Neodymium Iron Boron Temperature – Temperature Effects on Neodymium Iron Boron (NdFeB magnets)
Temperature characteristics of NdFeB grades:
The NdFeB magnets are the strongest magnets available. Up to +150 degrees C, they are stronger than the other Rare Earth magnet, SmCo. At around +150 degrees C and above these Neo magnets perform not as strongly as SmCo. The maximum recommended temperature for the NdFeB magnets is +230 degrees C, whereas the SmCo can work at +300 to +350 degrees C.
NdFeB can be used at low temperature but at around 135 Kelvin (-138 degrees C), the direction of magnetisation is said to change from a single axis (easy-axis) to an easy-cone which could cause a fall in output of up to 15% due to this spin reorientation. It is possible to use Neodymium Iron Boron magnets to be used at even colder temperatures but this drop in output will need to be taken into account.
The temperature coefficient of Intrinsic Coercivity (how Hci varies with temperature), b, for Neodymium is approximately -0.6%/degree C (from ambient, but a range of -0.45%/degree C to -0.6%/degree C is possible depending on the Neodymium grade) between +20 and +120 degrees C.
The temperature coefficient of Remanent Induction (how Br varies with temperature), a, for Neodymium is -0.12%/degree C (from ambient, but a range of -0.08%/degree C to -0.12%/degree C is possible depending on the Neodymium grade).
It should be noted that, strictly speaking, these values for a and b actually vary with temperature and use of stated values beyond 20 to 120 degrees C may result in inaccuracies when designing (actual BH curves at temperatures assist in clarifying for design purposes).
There are three effects due to elevated temperatures. A reversible loss is when the output falls with temperature but returns as it cools down (the temperature coefficients reflect this e.g. a twenty degree C rise above ambient causes a drop in magnetic output of N42 of around 20 x 0.12 = 2.4%, which recovers when the temperature returns down to ambient). An irreversible but recoverable loss occurs when the output falls but does not return when the magnet cools down (e.g. the high temperature takes the Intrinsic working point beyond the knee of the Intrinsic curve, causing demagnetisation) but this would be recovered if the Neodymium magnet is remagnetised. For all extents and purposes, this output is lost because the magnet will not be remagnetised during practical application but will demagnetise again if a remagnetised magnet is re-used in the same application (the heat will demagnetise the Neodymium magnet again – the magnetic circuit would have to be improved to fix this problem). When cooled, such a demagnetised magnet will have the original Hci but a lower Br (the Br will have increased by the reversible temperature coefficient amount applied to the reduced high temperature Br). An irreversible irrecoverable loss is due to high temperature causing a permanent structural change in the magnet as is usually because the magnet has been taken far beyond its working temperature. The damage is permanent and remagnetising will not bring the performance back again. If an irreversible but recoverable loss occurs, the magnet is said to be thermally stabilized. If the cooled Neodymium magnet is taken back up to temperature, no further irreversible losses will occur – the only loss is the temporary drop in output due to the reversible losses (a function of the temperature coefficients). By being thermally stabilized, the Neodymium magnetic performance is better predicted even if the drop in output has occurred due to an irreversible but recoverable loss. Some applications may require this thermal stabilization which is usually done by taking to a temperature a few degrees C above the required maximum operating temperature but it may also be performed by applying a demagnetising pulse (this replicates the process by taking the Intrinsic curve beyond the knee of the Intrinsic curve but requires knowing by how much the magnets would demagnetise by through raised temperature but cannot take into account BH curve waveshape variations so has an element of inaccuracy at all times).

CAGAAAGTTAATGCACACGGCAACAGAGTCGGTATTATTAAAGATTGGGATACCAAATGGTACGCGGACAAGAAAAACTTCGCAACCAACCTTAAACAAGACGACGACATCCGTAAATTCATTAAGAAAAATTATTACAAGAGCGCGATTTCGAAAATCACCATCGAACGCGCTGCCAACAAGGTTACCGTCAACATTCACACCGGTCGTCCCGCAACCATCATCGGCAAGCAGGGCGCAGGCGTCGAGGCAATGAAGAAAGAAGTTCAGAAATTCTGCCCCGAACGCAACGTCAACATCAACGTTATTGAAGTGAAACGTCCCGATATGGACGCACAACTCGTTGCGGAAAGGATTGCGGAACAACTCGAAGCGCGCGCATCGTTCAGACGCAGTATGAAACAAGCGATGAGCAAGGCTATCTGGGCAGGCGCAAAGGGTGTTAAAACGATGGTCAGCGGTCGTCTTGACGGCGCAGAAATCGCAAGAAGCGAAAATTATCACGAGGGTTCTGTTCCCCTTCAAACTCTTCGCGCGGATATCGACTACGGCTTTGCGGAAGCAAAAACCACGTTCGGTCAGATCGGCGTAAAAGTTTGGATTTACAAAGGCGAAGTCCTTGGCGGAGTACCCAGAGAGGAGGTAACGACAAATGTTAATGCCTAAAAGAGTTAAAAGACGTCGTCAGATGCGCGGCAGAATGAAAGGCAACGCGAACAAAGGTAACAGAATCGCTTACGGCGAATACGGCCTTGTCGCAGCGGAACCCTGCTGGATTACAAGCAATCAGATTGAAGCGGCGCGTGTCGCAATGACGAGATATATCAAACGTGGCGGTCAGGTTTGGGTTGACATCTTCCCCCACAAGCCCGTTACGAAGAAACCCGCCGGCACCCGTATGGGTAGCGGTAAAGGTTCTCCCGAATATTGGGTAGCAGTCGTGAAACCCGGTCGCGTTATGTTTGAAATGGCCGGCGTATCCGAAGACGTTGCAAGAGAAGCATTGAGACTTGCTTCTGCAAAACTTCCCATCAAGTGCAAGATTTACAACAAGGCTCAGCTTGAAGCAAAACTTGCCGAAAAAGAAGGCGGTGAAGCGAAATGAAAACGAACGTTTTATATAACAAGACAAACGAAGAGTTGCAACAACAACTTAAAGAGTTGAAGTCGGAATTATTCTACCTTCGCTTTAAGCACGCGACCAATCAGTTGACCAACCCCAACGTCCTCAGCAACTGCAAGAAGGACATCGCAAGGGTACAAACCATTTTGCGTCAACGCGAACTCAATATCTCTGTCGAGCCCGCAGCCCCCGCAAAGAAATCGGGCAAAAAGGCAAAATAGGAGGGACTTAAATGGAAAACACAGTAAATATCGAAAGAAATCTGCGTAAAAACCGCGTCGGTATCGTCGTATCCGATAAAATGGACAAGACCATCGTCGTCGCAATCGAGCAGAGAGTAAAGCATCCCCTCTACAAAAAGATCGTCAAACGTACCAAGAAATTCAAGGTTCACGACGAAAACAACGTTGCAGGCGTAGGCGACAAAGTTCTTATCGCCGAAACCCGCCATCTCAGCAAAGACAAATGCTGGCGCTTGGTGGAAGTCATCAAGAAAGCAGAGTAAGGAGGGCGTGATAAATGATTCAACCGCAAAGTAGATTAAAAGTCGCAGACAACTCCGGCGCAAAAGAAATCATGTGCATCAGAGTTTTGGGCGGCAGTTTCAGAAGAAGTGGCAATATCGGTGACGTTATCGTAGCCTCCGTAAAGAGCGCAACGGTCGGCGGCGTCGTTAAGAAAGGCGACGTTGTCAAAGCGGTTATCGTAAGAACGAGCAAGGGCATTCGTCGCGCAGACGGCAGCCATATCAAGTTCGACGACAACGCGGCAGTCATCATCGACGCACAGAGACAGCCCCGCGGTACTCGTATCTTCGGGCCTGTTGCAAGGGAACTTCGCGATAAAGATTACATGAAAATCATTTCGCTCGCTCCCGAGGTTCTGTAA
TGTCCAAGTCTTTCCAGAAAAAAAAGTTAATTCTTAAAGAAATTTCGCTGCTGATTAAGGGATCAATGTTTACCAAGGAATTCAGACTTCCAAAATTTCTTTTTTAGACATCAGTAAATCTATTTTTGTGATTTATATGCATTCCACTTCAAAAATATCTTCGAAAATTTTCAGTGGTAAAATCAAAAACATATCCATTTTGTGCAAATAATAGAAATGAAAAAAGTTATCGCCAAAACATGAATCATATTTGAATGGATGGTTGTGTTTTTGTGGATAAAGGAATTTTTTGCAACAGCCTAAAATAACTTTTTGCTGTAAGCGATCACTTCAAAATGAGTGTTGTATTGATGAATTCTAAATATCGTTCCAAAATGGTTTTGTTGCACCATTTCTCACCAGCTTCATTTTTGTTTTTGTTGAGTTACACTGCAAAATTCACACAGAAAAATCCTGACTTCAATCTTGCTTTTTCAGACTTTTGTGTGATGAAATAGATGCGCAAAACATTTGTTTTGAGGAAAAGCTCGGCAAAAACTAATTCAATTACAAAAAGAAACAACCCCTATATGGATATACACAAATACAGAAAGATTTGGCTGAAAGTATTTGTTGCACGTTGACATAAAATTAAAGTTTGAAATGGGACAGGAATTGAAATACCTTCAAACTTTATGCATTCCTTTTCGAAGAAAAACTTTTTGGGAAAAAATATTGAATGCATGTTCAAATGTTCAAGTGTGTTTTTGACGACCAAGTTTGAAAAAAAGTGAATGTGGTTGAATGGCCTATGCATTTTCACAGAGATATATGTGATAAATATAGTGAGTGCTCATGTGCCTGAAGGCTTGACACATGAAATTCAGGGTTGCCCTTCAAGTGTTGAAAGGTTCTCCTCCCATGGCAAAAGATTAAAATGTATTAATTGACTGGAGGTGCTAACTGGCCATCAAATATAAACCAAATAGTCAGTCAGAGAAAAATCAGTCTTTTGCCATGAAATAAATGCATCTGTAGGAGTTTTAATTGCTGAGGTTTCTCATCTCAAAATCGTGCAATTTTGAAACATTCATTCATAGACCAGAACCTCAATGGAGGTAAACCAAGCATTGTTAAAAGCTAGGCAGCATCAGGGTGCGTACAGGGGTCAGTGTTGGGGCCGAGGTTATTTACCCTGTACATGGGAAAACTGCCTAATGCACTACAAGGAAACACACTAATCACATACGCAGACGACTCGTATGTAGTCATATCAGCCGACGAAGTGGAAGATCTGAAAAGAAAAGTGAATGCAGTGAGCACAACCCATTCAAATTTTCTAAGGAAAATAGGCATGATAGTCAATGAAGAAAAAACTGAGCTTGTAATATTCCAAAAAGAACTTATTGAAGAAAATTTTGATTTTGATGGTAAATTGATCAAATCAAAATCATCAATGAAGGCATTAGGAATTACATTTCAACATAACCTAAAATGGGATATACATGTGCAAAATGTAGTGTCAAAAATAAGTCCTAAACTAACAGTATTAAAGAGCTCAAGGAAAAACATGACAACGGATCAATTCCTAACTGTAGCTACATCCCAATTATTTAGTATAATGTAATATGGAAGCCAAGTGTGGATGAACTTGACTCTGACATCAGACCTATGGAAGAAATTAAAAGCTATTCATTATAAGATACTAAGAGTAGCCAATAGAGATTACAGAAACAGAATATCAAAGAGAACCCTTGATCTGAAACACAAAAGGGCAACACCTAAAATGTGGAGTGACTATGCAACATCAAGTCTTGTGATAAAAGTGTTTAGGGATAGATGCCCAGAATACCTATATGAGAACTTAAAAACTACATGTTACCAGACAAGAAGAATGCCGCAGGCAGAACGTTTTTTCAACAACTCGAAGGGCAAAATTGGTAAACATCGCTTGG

It is also generally advised against subjecting magnets to thermal shock (i.e. putting a cold magnet onto an extremely hot surface) as too high a thermal shock could cause the magnets to break.